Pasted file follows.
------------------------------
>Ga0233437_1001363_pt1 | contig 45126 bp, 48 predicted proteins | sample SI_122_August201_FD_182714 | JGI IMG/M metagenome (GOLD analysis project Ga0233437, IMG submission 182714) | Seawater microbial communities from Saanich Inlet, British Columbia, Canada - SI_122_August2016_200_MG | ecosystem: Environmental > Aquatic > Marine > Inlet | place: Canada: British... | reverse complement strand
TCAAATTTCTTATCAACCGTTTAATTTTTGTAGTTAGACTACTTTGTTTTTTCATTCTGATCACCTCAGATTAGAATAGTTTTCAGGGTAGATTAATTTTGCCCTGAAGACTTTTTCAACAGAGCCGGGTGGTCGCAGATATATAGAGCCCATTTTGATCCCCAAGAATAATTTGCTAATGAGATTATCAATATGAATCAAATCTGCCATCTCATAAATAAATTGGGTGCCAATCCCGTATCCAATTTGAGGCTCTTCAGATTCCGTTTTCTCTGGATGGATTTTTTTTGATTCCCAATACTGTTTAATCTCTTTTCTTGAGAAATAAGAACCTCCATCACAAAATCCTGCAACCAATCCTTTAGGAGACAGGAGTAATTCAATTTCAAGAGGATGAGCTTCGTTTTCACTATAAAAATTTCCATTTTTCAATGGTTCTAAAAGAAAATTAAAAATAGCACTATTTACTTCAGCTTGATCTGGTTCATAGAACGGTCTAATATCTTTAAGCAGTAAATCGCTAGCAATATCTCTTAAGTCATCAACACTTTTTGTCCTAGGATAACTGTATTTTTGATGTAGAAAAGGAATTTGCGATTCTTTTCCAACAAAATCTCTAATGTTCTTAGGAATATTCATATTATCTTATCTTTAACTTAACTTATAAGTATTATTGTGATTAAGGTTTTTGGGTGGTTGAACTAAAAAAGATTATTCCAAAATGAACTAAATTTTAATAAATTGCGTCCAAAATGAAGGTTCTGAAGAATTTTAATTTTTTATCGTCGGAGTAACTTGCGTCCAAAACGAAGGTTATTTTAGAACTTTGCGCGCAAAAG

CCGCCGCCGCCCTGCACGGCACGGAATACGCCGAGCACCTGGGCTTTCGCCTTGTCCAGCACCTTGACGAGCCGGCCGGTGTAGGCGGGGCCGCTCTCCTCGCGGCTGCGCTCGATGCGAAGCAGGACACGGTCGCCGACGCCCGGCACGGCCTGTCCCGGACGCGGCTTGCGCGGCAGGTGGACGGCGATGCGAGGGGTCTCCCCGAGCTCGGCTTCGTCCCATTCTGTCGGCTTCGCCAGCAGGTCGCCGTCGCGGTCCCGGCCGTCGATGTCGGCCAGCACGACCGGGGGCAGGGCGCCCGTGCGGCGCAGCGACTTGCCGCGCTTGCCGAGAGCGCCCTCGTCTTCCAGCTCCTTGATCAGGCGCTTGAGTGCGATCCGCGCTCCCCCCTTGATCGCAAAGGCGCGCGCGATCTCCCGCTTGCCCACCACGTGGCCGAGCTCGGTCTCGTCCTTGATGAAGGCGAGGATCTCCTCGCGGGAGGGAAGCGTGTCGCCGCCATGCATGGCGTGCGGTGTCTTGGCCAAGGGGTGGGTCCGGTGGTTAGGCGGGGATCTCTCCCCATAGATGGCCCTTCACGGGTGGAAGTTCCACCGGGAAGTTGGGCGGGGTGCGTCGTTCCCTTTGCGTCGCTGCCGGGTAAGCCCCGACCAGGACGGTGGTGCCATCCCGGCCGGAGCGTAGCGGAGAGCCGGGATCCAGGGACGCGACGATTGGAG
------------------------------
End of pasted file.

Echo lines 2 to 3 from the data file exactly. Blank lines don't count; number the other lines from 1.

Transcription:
TCAAATTTCTTATCAACCGTTTAATTTTTGTAGTTAGACTACTTTGTTTTTTCATTCTGATCACCTCAGATTAGAATAGTTTTCAGGGTAGATTAATTTTGCCCTGAAGACTTTTTCAACAGAGCCGGGTGGTCGCAGATATATAGAGCCCATTTTGATCCCCAAGAATAATTTGCTAATGAGATTATCAATATGAATCAAATCTGCCATCTCATAAATAAATTGGGTGCCAATCCCGTATCCAATTTGAGGCTCTTCAGATTCCGTTTTCTCTGGATGGATTTTTTTTGATTCCCAATACTGTTTAATCTCTTTTCTTGAGAAATAAGAACCTCCATCACAAAATCCTGCAACCAATCCTTTAGGAGACAGGAGTAATTCAATTTCAAGAGGATGAGCTTCGTTTTCACTATAAAAATTTCCATTTTTCAATGGTTCTAAAAGAAAATTAAAAATAGCACTATTTACTTCAGCTTGATCTGGTTCATAGAACGGTCTAATATCTTTAAGCAGTAAATCGCTAGCAATATCTCTTAAGTCATCAACACTTTTTGTCCTAGGATAACTGTATTTTTGATGTAGAAAAGGAATTTGCGATTCTTTTCCAACAAAATCTCTAATGTTCTTAGGAATATTCATATTATCTTATCTTTAACTTAACTTATAAGTATTATTGTGATTAAGGTTTTTGGGTGGTTGAACTAAAAAAGATTATTCCAAAATGAACTAAATTTTAATAAATTGCGTCCAAAATGAAGGTTCTGAAGAATTTTAATTTTTTATCGTCGGAGTAACTTGCGTCCAAAACGAAGGTTATTTTAGAACTTTGCGCGCAAAAG

CCGCCGCCGCCCTGCACGGCACGGAATACGCCGAGCACCTGGGCTTTCGCCTTGTCCAGCACCTTGACGAGCCGGCCGGTGTAGGCGGGGCCGCTCTCCTCGCGGCTGCGCTCGATGCGAAGCAGGACACGGTCGCCGACGCCCGGCACGGCCTGTCCCGGACGCGGCTTGCGCGGCAGGTGGACGGCGATGCGAGGGGTCTCCCCGAGCTCGGCTTCGTCCCATTCTGTCGGCTTCGCCAGCAGGTCGCCGTCGCGGTCCCGGCCGTCGATGTCGGCCAGCACGACCGGGGGCAGGGCGCCCGTGCGGCGCAGCGACTTGCCGCGCTTGCCGAGAGCGCCCTCGTCTTCCAGCTCCTTGATCAGGCGCTTGAGTGCGATCCGCGCTCCCCCCTTGATCGCAAAGGCGCGCGCGATCTCCCGCTTGCCCACCACGTGGCCGAGCTCGGTCTCGTCCTTGATGAAGGCGAGGATCTCCTCGCGGGAGGGAAGCGTGTCGCCGCCATGCATGGCGTGCGGTGTCTTGGCCAAGGGGTGGGTCCGGTGGTTAGGCGGGGATCTCTCCCCATAGATGGCCCTTCACGGGTGGAAGTTCCACCGGGAAGTTGGGCGGGGTGCGTCGTTCCCTTTGCGTCGCTGCCGGGTAAGCCCCGACCAGGACGGTGGTGCCATCCCGGCCGGAGCGTAGCGGAGAGCCGGGATCCAGGGACGCGACGATTGGAG